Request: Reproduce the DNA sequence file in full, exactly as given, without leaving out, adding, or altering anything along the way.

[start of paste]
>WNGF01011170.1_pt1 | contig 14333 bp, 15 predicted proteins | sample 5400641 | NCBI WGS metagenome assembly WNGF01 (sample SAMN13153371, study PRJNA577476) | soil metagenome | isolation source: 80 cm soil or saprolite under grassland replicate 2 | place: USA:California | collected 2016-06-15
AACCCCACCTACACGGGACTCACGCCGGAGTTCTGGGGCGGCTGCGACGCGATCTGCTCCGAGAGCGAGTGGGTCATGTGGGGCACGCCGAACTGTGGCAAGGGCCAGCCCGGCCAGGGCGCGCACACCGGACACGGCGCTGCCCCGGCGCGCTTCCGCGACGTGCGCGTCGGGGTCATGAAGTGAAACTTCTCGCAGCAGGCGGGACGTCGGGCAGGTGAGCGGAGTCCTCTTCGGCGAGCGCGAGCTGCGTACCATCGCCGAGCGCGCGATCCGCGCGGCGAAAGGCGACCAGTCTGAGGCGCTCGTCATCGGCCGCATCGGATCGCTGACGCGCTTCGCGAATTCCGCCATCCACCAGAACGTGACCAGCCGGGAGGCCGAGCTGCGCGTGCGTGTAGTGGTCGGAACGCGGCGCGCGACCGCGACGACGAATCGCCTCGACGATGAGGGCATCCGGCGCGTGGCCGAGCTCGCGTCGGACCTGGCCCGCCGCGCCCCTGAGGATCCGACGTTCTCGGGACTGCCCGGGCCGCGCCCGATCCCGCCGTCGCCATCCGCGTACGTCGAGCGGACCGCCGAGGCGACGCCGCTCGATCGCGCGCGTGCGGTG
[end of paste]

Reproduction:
>WNGF01011170.1_pt1 | contig 14333 bp, 15 predicted proteins | sample 5400641 | NCBI WGS metagenome assembly WNGF01 (sample SAMN13153371, study PRJNA577476) | soil metagenome | isolation source: 80 cm soil or saprolite under grassland replicate 2 | place: USA:California | collected 2016-06-15
AACCCCACCTACACGGGACTCACGCCGGAGTTCTGGGGCGGCTGCGACGCGATCTGCTCCGAGAGCGAGTGGGTCATGTGGGGCACGCCGAACTGTGGCAAGGGCCAGCCCGGCCAGGGCGCGCACACCGGACACGGCGCTGCCCCGGCGCGCTTCCGCGACGTGCGCGTCGGGGTCATGAAGTGAAACTTCTCGCAGCAGGCGGGACGTCGGGCAGGTGAGCGGAGTCCTCTTCGGCGAGCGCGAGCTGCGTACCATCGCCGAGCGCGCGATCCGCGCGGCGAAAGGCGACCAGTCTGAGGCGCTCGTCATCGGCCGCATCGGATCGCTGACGCGCTTCGCGAATTCCGCCATCCACCAGAACGTGACCAGCCGGGAGGCCGAGCTGCGCGTGCGTGTAGTGGTCGGAACGCGGCGCGCGACCGCGACGACGAATCGCCTCGACGATGAGGGCATCCGGCGCGTGGCCGAGCTCGCGTCGGACCTGGCCCGCCGCGCCCCTGAGGATCCGACGTTCTCGGGACTGCCCGGGCCGCGCCCGATCCCGCCGTCGCCATCCGCGTACGTCGAGCGGACCGCCGAGGCGACGCCGCTCGATCGCGCGCGTGCGGTG